We need to reduce our interactions with wilderness – and this includes stopping the consumption of wild meat and the trade in wild pets and animal parts. We should also close down wet markets. Since these practices have been going on for years – and there are lives and livelihoods that depend on them – this will require investment in behaviour change from governments, nonprofits and individuals alike. Alongside behaviour change, it will also need investment in ensuring that people’s dietary needs are met, so that they are not forced to consume wild meat.
3. Identify where human-animal overlaps are possible and where wildlife lives exclusively
With five percent of the total Indian landmass effectively set aside for wildlife, there are ongoing debates on if, where, and how humans should live inside wildlife areas. A study on communities living in protected areas in India found that, while some households wanted to continue living where they were, most wanted to move. Reasons for moving included better education, healthcare, fewer human-wildlife conflicts and so on. We need solutions that take both the needs of communities as well as the protection of intact wilderness areas into consideration.
There is a need for collaboration between the health and environment sectors – and better engagement with overwhelmed government departments (health, agriculture, forests and wildlife, tribal welfare). India is well placed to launch these partnerships, as it has a strong network of nonprofits that are well-versed with different sectors, are used to taking a cross-sectoral approach, and are knowledgeable about how to work in partnership with the government.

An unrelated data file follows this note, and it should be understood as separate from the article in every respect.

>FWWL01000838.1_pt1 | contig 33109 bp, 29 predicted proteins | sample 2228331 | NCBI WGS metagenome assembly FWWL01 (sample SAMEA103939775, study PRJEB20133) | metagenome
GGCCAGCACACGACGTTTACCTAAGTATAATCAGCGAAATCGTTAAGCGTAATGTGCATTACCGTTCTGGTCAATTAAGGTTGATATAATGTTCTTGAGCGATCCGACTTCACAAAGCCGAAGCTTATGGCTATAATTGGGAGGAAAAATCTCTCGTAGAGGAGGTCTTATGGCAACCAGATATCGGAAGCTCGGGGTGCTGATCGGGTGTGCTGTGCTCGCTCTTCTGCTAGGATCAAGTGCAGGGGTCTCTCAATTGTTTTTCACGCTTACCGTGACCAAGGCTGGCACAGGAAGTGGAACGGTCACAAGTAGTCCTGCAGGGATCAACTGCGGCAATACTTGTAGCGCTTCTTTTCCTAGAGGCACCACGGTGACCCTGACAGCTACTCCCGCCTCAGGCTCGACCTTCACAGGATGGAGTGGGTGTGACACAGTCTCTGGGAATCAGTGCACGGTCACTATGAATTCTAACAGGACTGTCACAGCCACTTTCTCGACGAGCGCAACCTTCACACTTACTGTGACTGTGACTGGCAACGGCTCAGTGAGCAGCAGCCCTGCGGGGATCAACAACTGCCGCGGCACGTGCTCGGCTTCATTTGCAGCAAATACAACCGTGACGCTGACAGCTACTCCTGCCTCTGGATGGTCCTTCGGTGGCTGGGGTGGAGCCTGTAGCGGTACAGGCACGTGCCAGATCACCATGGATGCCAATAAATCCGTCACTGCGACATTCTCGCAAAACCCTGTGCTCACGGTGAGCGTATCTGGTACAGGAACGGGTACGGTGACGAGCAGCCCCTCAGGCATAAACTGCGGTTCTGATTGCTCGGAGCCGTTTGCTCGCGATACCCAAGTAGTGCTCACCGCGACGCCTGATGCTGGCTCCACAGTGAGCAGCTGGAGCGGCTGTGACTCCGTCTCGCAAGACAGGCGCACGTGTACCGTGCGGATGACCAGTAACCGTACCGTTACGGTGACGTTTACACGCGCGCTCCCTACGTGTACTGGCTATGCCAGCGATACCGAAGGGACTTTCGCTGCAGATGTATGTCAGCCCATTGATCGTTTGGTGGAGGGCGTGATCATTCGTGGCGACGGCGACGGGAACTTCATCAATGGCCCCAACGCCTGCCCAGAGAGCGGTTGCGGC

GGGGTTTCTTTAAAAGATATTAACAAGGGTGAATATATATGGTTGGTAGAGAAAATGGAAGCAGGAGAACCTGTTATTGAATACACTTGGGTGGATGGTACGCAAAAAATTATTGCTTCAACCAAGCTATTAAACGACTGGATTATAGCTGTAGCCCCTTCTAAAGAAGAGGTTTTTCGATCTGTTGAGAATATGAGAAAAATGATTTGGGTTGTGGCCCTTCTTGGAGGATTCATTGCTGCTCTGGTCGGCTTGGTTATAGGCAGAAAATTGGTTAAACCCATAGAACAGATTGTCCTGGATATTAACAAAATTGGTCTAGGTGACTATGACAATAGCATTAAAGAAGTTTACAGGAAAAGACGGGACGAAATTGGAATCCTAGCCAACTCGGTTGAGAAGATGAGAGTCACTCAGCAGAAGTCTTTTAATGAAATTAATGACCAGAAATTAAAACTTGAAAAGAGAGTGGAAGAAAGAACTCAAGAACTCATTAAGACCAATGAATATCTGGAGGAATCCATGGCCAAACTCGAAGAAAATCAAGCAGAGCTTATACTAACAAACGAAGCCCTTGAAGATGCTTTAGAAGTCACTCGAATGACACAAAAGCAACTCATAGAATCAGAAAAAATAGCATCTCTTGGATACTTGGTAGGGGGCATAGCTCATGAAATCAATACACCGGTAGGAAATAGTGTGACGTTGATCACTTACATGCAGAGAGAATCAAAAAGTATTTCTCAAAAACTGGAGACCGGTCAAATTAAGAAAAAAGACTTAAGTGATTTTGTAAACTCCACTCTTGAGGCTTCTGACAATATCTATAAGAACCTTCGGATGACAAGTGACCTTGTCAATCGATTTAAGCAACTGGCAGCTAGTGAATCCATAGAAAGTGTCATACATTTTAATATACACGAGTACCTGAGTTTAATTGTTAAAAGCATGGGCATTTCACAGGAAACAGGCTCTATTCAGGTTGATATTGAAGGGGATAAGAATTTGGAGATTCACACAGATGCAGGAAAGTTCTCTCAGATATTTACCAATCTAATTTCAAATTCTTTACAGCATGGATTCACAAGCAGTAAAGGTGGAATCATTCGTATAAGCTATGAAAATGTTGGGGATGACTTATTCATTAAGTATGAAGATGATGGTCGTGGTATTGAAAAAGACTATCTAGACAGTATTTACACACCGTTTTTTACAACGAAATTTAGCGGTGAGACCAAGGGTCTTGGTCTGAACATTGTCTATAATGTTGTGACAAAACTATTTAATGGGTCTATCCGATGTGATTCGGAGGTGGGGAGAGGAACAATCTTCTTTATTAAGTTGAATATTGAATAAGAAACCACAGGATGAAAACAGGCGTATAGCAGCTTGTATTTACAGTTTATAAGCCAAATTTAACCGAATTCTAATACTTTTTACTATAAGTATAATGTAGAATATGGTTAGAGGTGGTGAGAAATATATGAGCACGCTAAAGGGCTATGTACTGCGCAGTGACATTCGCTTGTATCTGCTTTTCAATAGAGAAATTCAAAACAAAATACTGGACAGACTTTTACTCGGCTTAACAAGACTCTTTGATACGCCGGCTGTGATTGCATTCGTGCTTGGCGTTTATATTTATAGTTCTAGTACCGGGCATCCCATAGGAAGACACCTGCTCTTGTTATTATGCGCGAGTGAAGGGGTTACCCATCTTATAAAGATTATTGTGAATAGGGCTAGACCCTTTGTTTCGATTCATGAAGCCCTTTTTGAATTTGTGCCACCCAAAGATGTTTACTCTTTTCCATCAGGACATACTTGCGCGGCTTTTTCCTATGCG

We require a long-term investment that restructures planning, policy-making, and regulation in both public health and conservation. Additionally, we need to look at our Sustainable Development Goals around health and well-being, poverty and the environment, and find ways in which they can be unified through interdisciplinary programmes.
COVID-19 has given us a chance to understand how our well-being is connected to that of other living creatures. It’s time we recognise it and put our efforts behind creating a more integrated approach to health.
Dr Krithi Karanth is Chief Conservation Scientist, Centre for Wildlife Studies, an adjunct faculty at Duke University, an explorer with the National Geographic Society, and a 2020 Eisenhower Fellow. She has received more than 40 awards and recognitions, including the WEF Young Global Leader, WINGS Women of Discovery Award, and the Rolex Award for Enterprise.